18. Kittamaru No more Staff Member

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    A classic one - *insert item name here* of holding. Ergo, Bag of Holding, Box of Holding, TARDIS, etc...

    Simple explanation - they are bigger on the inside

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    So you could put, say, a small arsenal of weapons into a backpack

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  19. Stryder Keeper of "good" ideas. Valued Senior Member

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    Simply, Yes.
    Let's say if you have no energy in multiple universes and it's bridge together, you wouldn't suddenly get a negative amount of energy, you'd still have none. (0+0=0) if however there was a way for energy from multiple instances to combine you could end up with a higher level of energy than you should from one parallel's perspective. (There is a limitation that is usually referred as the Bekenstein Bound which can be used to identify that any volume of space has a limitation on how much energy can exist within it, however the bound is applied to a singular universe, the mathematics gets a bit funky when you throw parallels into the mix.)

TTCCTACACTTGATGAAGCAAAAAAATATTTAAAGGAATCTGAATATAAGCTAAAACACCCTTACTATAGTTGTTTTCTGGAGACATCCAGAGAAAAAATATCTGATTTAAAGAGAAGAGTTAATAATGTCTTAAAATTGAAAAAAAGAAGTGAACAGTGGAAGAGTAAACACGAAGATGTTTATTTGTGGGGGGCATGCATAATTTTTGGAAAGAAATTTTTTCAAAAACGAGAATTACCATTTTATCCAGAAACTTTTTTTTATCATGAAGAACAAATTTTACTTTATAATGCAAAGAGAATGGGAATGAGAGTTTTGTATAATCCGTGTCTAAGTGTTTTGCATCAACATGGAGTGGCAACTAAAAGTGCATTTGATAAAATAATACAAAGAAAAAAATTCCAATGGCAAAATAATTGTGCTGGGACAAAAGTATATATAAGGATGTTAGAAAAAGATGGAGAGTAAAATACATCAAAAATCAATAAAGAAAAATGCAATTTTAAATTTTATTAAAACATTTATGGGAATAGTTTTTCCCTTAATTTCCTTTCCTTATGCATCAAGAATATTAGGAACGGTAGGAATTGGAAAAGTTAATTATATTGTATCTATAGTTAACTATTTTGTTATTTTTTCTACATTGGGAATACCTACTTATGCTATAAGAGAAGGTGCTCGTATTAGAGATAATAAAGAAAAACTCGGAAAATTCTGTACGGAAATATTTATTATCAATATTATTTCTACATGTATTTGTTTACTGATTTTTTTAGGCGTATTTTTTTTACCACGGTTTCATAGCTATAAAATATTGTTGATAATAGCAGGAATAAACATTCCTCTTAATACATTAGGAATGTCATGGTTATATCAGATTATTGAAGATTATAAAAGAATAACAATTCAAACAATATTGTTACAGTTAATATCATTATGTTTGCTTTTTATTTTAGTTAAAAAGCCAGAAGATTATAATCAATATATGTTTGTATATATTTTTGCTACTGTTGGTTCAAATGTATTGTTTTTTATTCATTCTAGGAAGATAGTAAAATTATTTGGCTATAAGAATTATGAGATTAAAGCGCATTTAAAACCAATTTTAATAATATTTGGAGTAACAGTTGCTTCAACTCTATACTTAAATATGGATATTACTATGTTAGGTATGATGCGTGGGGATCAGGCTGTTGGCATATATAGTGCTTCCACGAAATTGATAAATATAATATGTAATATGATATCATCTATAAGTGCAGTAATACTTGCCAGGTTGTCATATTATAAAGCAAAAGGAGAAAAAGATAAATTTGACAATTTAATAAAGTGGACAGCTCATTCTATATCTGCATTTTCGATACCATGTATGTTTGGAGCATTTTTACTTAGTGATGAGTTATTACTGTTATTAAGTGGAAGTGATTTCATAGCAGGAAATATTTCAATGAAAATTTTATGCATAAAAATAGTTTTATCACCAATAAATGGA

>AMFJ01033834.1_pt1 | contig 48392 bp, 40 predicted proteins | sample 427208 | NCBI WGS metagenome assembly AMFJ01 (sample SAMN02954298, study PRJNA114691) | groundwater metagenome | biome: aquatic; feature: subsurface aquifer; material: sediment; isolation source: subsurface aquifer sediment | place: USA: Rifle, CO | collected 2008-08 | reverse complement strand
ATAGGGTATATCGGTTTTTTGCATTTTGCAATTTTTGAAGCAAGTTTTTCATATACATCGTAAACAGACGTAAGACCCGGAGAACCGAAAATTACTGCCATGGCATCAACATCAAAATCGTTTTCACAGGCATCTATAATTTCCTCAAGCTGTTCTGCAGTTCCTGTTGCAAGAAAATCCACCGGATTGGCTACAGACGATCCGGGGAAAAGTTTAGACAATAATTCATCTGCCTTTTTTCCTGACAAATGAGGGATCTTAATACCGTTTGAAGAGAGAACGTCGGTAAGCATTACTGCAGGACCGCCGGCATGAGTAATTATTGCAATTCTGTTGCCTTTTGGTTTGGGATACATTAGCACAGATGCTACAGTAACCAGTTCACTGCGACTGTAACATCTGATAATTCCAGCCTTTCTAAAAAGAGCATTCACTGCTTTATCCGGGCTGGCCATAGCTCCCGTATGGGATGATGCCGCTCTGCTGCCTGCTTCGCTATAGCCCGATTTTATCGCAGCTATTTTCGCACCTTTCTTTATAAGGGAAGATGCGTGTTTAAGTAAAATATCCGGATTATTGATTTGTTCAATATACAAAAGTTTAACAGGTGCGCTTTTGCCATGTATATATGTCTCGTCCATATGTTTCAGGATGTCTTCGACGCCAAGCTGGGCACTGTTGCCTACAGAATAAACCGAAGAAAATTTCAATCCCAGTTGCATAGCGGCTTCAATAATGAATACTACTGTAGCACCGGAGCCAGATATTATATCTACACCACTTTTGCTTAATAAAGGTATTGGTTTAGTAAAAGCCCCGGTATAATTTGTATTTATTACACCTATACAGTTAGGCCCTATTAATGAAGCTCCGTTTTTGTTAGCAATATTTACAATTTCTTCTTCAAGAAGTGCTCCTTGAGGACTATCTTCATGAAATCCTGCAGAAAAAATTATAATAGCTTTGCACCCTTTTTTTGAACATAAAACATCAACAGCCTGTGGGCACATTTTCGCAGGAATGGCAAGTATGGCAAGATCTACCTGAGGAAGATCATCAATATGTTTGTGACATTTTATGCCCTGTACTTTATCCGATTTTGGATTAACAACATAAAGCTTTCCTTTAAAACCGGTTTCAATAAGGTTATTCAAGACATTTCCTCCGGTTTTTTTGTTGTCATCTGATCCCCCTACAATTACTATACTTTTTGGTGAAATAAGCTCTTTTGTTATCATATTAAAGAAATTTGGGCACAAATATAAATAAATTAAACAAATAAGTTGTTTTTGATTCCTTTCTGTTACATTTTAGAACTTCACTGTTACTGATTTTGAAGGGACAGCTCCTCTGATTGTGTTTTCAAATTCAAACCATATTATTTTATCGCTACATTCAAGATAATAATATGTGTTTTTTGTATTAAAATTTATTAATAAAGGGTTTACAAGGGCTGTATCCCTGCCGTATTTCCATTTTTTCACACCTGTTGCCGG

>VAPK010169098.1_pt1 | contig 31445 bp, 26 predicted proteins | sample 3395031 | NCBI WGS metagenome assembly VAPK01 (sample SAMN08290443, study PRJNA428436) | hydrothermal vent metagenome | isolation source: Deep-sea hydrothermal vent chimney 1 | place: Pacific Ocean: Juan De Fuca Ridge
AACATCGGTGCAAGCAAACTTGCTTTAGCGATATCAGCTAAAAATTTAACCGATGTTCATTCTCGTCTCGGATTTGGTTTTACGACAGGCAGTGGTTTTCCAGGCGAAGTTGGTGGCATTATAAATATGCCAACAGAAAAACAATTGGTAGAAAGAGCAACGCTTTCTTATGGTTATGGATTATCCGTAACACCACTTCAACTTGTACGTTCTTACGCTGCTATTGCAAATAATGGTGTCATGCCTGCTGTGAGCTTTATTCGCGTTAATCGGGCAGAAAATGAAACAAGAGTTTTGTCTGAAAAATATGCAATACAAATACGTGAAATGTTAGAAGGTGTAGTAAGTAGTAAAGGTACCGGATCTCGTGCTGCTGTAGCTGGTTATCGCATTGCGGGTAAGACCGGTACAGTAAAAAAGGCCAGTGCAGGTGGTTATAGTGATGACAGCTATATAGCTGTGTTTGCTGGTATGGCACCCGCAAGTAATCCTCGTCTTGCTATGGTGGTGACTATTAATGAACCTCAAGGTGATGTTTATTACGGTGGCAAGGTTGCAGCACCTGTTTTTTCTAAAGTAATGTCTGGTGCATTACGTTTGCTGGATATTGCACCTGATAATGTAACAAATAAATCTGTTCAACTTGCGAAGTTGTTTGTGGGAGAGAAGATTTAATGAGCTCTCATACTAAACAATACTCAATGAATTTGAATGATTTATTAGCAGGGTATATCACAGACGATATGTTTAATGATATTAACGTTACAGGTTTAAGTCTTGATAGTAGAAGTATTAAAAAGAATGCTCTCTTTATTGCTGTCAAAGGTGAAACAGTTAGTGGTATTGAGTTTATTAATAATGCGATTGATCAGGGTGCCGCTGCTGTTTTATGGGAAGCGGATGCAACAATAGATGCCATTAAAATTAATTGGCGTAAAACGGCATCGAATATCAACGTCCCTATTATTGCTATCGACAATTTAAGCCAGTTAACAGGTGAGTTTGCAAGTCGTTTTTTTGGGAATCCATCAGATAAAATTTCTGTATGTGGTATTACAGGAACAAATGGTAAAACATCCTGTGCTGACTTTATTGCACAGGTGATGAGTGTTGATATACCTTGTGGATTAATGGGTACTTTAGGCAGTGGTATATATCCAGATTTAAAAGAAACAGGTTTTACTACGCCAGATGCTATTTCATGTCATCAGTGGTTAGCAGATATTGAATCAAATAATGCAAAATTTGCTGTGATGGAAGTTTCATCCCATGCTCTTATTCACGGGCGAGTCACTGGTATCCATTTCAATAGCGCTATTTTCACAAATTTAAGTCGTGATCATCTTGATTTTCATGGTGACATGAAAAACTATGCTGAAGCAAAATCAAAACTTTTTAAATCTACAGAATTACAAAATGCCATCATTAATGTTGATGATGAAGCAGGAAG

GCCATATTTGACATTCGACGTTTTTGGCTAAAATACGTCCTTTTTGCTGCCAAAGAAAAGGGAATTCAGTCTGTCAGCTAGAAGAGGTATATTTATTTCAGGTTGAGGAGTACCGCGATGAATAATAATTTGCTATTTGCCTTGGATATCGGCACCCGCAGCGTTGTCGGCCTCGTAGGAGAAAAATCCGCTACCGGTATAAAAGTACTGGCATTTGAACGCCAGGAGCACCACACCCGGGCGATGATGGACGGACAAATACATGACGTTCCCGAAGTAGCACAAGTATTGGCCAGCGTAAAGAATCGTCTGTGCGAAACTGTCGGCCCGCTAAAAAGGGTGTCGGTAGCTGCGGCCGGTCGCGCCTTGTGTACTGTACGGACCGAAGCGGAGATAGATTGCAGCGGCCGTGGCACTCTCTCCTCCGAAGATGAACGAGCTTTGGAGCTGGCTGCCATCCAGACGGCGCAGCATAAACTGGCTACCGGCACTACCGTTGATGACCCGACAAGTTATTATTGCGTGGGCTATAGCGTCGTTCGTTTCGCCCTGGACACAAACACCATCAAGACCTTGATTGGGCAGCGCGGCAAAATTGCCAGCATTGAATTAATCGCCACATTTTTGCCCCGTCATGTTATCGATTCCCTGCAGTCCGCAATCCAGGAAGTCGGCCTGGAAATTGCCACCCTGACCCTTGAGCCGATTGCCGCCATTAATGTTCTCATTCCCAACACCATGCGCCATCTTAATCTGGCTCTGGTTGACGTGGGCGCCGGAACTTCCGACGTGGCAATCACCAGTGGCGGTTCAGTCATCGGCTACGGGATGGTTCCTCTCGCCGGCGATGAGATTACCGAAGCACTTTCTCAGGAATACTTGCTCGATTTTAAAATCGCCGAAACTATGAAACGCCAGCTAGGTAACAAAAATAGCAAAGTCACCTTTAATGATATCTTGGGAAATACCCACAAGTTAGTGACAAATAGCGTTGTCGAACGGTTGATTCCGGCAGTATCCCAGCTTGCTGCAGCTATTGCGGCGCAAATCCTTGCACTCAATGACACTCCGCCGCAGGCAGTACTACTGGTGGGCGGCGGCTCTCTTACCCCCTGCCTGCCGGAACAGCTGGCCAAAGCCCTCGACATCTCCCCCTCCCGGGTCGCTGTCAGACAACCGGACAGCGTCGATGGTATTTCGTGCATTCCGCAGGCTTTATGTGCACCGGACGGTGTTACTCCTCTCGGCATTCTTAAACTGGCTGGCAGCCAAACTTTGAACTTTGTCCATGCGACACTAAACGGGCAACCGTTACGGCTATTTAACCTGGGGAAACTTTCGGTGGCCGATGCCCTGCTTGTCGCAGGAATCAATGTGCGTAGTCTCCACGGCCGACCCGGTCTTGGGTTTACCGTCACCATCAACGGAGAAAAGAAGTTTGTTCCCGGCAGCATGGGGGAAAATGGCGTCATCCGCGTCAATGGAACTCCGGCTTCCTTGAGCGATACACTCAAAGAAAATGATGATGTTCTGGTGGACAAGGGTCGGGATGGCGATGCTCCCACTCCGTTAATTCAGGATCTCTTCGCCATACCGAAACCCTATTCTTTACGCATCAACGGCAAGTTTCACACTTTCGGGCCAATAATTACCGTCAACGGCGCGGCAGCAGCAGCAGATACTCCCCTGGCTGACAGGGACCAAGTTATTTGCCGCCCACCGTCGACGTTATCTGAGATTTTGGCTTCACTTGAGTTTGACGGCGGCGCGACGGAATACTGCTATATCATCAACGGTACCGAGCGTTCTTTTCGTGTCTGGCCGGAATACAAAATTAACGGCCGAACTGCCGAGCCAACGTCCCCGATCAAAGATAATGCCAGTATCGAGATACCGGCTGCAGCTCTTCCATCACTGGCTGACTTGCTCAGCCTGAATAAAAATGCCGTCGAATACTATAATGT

A great example of how multiworlds can manipulate such bounds.
     
  20. Jadebrain_Prime Atheist now Registered Senior Member

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    Ah... so, if I'm not mistaken, you're talking about content from multiple universes manifesting into a single object or entity? I still must say, my inexperience is limiting my understanding of what you're saying.